Directed By: Francis Ford Coppola
Produced by: Francis Ford Coppola
Written By: Francis Ford Coppola
Music by: Carmine Coppola
Cinematography by: Vittorio Storaro
Aspect Ratio: 2.00 : 1
Running Time: 153 min / 202 min (Redux )
The text below is part of a series of articles originally published May 25th – June 6, 1999.
When I first saw Apocalypse Now as a teenager it blew me away. The opening scene showing virgin palm tree groves being torched by napalm as The Doors’ song The End lilts away in the background, is truly haunting and sets the mood for the entire experience. Just prior to the release Apocalypse Now, another fine Vietnam war film was released. Unfortunately, The Boys in Company C (1978) was quickly forgotten and ignored by the critics. But it gets honorable mention here.
Francis Ford Coppola took nearly three years to complete this epic, and almost nine months to edit. Filming was completed in the Philippines and the madness that was portrayed on screen was also happening to some crew members. Martin Sheen suffered a heart attack, and Coppola nearly went mad from all the pressure and demands the project put on him.
Apocalypse Now was the first Vietnam movie to show the true horror, destruction (physical as well as mental), and insanity of that conflict, even before Platoon. Coppola adapted the script from Joseph Conrad‘s classic Heart of Darkness. In the story, the withdrawn Captain Willard (Martin Sheen) is charged with carrying out a top secret mission deep into perilous Cambodia to assassinate the renegade Colonel Kurtz (Marlon Brando). Kurtz has disconnected himself from the military and created his own base of insanity. As Willard is ferried upriver, he encounters the bizarre people and twisted situations that are said to have existed during the Vietnam conflict. One of the most memorable characters is Lt. Colonel Kilgore (Robert Duvall). Duvall has created one of the most memorable fictional military personas in movie history. Kilgore’s presence and complete command of every situation is unquestionable. And who can forget his classic line: “I love the smell of napalm in the morning . . . smells like . . . victory.” And as Willard narrates, Kilgore knew he wasn’t going to get a scratch in Vietnam. Martin Sheen also pulls off one of his most memorable performances. Marlon Brando throws his personal quirkiness into the character of Colonel Kurtz, and Dennis Hopper basically plays himself as a wired, hopped up photographer.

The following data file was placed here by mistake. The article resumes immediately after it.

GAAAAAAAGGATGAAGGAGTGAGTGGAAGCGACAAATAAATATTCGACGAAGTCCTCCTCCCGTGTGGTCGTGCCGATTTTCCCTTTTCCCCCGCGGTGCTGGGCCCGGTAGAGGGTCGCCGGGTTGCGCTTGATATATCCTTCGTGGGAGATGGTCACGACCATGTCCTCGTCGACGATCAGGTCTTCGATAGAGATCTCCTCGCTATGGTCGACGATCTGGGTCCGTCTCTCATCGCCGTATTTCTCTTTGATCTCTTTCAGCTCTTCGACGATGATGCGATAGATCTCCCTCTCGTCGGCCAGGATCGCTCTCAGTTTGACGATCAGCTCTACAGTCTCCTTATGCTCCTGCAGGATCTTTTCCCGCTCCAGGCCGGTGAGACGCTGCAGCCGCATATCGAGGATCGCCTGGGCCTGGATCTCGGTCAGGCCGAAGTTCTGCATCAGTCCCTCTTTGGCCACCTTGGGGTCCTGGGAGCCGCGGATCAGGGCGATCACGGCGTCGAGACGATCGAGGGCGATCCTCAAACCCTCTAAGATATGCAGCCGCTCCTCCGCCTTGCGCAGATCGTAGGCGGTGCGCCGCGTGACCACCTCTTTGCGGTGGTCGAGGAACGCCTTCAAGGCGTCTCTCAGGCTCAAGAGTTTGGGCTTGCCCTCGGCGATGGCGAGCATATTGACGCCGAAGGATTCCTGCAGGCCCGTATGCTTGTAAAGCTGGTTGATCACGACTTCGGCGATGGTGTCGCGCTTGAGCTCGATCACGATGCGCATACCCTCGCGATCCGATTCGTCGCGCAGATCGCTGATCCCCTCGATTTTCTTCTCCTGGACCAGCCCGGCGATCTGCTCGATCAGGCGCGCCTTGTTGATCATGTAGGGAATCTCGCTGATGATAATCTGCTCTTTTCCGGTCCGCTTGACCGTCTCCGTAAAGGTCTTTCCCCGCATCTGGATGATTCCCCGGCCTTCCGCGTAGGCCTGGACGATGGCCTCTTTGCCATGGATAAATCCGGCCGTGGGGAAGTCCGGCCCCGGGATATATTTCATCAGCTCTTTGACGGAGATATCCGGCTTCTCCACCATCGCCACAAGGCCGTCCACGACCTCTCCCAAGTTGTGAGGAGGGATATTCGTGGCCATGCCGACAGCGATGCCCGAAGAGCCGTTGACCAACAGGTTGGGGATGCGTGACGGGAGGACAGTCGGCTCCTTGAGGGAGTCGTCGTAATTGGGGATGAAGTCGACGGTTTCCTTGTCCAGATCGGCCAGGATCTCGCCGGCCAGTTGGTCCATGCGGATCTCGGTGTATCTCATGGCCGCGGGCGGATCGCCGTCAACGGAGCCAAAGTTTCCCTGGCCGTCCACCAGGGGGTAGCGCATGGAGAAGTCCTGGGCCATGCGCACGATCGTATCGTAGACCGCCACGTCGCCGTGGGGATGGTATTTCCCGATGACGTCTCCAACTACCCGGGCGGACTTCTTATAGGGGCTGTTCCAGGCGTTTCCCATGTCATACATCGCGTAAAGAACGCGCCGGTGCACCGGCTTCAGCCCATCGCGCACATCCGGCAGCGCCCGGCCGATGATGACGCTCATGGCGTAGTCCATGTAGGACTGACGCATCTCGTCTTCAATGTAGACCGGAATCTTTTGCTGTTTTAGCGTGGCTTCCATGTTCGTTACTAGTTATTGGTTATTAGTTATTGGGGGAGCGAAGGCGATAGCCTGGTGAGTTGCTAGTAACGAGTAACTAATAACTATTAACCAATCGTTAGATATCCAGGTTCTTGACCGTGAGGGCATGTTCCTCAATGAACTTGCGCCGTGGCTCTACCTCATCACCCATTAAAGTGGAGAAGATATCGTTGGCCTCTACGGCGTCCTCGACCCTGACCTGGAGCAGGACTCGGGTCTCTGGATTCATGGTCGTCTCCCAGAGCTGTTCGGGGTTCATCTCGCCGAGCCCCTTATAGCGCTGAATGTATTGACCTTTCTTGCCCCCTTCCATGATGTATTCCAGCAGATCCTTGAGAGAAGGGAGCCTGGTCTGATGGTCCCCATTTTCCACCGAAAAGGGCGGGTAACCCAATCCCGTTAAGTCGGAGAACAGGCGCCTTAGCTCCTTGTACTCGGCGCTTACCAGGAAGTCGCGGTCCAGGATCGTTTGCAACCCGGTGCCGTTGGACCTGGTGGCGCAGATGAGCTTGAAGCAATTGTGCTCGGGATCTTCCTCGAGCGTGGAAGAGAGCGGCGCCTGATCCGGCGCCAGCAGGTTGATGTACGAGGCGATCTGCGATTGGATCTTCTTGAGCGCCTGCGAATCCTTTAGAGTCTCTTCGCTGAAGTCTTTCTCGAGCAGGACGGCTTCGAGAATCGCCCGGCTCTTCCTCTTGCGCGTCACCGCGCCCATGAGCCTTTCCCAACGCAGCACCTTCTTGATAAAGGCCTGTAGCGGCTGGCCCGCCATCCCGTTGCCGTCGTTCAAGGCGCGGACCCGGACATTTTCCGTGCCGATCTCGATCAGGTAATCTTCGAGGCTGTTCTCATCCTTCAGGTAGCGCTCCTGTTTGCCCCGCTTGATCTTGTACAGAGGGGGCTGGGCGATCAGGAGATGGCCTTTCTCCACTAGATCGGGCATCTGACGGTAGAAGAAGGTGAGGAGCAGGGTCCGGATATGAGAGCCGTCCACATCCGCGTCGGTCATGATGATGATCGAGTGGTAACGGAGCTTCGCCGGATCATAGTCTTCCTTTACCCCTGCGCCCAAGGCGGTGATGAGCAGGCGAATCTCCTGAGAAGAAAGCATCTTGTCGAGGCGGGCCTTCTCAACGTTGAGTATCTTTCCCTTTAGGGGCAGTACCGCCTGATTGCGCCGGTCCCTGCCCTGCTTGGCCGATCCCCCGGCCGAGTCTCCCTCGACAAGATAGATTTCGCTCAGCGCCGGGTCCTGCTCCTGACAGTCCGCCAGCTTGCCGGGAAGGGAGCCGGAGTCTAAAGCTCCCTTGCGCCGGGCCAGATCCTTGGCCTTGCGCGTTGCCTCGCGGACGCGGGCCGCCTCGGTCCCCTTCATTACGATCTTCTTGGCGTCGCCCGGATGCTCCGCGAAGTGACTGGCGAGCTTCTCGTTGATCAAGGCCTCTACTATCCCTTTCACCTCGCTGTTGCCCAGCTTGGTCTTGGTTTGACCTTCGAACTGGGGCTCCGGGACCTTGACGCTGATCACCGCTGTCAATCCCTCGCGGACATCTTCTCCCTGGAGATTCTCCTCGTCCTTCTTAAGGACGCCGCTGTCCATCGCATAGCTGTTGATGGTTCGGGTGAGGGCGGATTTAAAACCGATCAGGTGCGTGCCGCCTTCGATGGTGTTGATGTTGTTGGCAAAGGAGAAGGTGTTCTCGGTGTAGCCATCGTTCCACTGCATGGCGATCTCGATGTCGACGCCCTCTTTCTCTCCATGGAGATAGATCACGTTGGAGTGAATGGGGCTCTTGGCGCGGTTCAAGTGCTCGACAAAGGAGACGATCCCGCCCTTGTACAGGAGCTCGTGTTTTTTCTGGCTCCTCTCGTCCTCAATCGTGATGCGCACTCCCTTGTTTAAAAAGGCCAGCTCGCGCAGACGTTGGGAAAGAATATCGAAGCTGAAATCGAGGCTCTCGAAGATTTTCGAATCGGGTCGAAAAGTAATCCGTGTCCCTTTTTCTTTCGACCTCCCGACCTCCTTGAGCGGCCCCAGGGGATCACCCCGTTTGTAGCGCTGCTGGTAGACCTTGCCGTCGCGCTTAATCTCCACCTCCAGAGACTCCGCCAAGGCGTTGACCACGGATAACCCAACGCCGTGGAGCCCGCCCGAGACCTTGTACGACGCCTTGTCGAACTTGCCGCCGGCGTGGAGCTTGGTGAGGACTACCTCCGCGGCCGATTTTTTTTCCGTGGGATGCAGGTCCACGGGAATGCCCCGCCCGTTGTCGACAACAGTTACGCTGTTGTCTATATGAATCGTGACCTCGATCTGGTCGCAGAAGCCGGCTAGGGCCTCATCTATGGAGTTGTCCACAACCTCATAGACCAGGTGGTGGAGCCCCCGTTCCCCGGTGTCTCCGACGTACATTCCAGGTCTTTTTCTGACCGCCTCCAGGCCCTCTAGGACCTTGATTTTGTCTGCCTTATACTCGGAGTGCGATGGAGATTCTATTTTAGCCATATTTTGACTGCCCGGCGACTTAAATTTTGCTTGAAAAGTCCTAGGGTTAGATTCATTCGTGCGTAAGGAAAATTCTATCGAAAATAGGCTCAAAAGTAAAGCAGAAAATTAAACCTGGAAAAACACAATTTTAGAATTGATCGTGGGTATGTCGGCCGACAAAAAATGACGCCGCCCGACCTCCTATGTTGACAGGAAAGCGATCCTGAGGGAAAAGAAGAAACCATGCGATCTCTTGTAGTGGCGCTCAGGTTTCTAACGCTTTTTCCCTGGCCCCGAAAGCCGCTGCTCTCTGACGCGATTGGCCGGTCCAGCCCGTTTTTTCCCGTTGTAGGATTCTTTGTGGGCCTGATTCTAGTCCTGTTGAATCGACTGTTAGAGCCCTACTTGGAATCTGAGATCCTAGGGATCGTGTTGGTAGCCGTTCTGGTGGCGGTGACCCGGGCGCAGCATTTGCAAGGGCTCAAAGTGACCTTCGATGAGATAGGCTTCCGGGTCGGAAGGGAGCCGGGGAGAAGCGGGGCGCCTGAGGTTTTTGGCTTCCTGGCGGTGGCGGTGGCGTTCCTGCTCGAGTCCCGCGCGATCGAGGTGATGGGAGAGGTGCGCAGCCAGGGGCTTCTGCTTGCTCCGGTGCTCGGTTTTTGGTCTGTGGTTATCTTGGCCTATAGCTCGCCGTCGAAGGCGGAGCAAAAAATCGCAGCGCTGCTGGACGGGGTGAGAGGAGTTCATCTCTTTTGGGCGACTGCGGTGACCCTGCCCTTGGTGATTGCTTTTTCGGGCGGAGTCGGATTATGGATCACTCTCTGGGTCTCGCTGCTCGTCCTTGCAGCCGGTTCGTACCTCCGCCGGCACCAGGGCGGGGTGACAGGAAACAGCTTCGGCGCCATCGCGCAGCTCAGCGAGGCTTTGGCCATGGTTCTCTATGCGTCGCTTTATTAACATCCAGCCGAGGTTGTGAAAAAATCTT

Apocalypse Now received eight Academy Award nominations, and ended up taking home two: Best Sound and Best Cinematography. Apocalypse Now is ranked #28 on the American Film Institutes top 100 films. To experience the insanity that war can created (not just the violence) head out to your local rental store and check it out.
Note: I’m revisiting and re-posting many older articles (almost 200) I’ve written (or contributed to) over the years, either for my own purposes or as contributions to other sites now long digitally decayed and dormant. These reviews/articles will appear in their nearly raw, unaltered form, with a few updated thoughts at the beginning of each.